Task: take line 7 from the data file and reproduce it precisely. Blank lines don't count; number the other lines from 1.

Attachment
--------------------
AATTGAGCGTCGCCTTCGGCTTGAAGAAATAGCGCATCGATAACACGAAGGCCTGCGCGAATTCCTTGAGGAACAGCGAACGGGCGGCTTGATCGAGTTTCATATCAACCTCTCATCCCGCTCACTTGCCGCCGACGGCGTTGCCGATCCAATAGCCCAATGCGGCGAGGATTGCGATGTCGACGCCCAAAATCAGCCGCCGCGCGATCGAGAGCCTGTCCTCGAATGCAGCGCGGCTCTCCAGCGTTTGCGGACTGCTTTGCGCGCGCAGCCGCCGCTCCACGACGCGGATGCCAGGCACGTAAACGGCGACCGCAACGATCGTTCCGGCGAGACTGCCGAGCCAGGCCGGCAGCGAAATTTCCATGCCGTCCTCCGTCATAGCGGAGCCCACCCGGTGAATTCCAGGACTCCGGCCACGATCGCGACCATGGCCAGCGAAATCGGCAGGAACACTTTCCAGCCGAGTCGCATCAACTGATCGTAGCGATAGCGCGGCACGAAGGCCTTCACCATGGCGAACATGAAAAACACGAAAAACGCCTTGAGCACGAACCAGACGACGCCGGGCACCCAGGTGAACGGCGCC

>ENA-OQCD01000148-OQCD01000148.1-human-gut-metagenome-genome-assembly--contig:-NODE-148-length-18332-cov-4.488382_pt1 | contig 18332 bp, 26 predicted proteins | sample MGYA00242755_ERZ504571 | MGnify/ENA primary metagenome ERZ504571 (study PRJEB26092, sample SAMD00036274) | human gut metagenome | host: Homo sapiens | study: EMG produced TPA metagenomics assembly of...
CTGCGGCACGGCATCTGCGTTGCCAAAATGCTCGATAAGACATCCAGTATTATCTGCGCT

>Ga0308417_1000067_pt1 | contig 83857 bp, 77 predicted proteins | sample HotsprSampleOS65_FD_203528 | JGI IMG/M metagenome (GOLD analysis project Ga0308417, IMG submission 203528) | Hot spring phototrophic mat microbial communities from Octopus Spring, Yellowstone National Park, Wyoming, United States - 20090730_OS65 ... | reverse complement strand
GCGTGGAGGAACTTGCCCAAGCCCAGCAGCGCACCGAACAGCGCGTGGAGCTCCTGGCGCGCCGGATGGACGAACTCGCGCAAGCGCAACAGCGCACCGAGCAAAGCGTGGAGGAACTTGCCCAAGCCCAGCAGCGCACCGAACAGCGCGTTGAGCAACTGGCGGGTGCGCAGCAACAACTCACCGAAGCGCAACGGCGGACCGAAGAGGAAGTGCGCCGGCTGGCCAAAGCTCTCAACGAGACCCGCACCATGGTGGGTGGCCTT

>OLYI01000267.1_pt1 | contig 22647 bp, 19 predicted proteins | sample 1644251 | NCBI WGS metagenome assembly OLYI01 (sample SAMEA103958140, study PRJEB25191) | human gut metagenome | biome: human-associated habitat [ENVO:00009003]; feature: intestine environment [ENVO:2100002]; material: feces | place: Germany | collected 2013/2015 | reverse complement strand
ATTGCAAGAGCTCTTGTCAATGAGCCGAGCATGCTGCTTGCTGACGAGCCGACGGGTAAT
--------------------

ATTGCAAGAGCTCTTGTCAATGAGCCGAGCATGCTGCTTGCTGACGAGCCGACGGGTAAT